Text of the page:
There were also many internship opportunities one in Belgium working as a

There were also many internship opportunities one in

This preview shows page 3 - 5 out of 6 pages.

There were also many internship opportunities one in Belgium working as a Junior Assistant Brand Manager. As a student it is key to look for challenging opportunities and an internship abroad is perfect to build your resume. Some of the requirements that caught my attention for the Junior Assistant Brand Manager Internship position as stated in the P&G website were: “Top talent (with university degree) coupled with Brand Management interest/passion, short work experience, internships and studies abroad are considered as a plus, good command of the English language and good knowledge of the language(s) of the country of interest” (P&G). Interestingly, the requirements are globally oriented. P&G requests talent to know the English language and also have a knowledge of other languages, especially of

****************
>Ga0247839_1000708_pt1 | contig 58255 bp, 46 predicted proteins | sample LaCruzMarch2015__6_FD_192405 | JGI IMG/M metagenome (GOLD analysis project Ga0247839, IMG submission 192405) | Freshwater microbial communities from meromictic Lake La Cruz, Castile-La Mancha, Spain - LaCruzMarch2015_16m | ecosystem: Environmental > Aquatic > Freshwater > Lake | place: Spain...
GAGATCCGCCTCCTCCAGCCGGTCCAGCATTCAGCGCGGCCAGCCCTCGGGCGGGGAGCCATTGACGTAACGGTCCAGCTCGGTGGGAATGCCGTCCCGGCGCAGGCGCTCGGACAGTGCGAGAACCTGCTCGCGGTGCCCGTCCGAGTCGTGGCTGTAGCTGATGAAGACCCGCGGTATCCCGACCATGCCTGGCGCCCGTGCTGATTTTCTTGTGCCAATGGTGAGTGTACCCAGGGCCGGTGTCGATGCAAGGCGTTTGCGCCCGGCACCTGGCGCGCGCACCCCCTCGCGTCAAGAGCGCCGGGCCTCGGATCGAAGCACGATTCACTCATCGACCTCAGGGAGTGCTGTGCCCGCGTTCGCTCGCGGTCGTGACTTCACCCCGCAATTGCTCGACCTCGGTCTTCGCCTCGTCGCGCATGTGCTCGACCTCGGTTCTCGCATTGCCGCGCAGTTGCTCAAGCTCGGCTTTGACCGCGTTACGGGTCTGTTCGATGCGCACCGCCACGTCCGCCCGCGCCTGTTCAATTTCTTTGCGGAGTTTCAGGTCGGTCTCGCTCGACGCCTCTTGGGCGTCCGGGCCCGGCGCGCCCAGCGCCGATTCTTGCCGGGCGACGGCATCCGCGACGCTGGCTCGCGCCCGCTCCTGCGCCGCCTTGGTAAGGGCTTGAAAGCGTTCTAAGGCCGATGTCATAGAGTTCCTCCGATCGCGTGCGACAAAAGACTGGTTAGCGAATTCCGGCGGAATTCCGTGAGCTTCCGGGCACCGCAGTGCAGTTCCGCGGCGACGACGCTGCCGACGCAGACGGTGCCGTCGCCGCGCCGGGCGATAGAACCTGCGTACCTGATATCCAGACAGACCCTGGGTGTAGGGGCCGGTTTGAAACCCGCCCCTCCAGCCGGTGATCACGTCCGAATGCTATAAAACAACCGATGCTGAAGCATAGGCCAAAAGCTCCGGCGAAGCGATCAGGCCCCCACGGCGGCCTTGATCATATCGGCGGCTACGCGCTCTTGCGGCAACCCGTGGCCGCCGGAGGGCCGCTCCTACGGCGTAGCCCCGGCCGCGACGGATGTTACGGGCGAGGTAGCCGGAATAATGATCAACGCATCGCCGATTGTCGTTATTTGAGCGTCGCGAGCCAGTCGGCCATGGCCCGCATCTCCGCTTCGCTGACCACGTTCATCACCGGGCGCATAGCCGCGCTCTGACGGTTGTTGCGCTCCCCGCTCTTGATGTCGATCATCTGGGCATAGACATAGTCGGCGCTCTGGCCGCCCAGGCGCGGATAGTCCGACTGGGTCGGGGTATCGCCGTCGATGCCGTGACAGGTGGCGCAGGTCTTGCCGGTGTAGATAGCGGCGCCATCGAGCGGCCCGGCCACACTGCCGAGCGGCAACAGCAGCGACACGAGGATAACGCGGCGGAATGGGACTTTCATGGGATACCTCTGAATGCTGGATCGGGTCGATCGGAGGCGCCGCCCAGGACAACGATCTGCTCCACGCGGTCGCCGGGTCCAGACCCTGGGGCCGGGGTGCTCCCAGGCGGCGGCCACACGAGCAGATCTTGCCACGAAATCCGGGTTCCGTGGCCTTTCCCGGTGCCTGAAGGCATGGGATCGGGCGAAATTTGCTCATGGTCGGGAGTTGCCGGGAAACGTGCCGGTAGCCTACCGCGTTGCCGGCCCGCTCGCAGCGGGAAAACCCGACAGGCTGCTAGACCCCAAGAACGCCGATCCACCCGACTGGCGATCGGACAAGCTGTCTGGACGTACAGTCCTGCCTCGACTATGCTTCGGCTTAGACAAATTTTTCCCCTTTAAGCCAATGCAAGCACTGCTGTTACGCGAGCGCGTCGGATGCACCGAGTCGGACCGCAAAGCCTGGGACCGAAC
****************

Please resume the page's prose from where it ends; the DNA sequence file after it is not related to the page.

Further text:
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the country one is interested in applying. Work experience is important but even more if it is abroad and commonly as any other job in a large corporation they require a bachelor’s degree. One cannot talk about globalization without including doing business in China. The virtual trip to China was a great simulator of how to do business in this rich cultural country where traditions, respect, and values are important. The simulator helps in understanding the Chinese culture. One cannot try to do business there without doing research of their traditions since actions can be misunderstood and disrespectful, ruining the whole business experience. China manages business differently than western countries. The introduction of the negotiating parties is in hierarchy order and in the Chinese culture people introduce themselves by first their sur name and then personal name. The Today Translations website states, “People in China usually enter the meeting room in hierarchical order. So be careful - they will assume that the first of you walking in the room is the head of the delegation!”(Today Translations). Even the order in which a group enters the negotiating room is relevant. The International Business Times in states in their article “How To Do Business In China: A Guide For Entrepreneurs And Investors” that, “In China most business gets done over drinks in social settings, as opposed to in America, where it often goes done in the boardroom or on the golf course. And decisions are more often made informally during conversations rather than on paper” (International Business Times). It is fascinating how the cultural difference can affect the way we do business. Personally, managing negotiations over social events and drinks are more entertaining.
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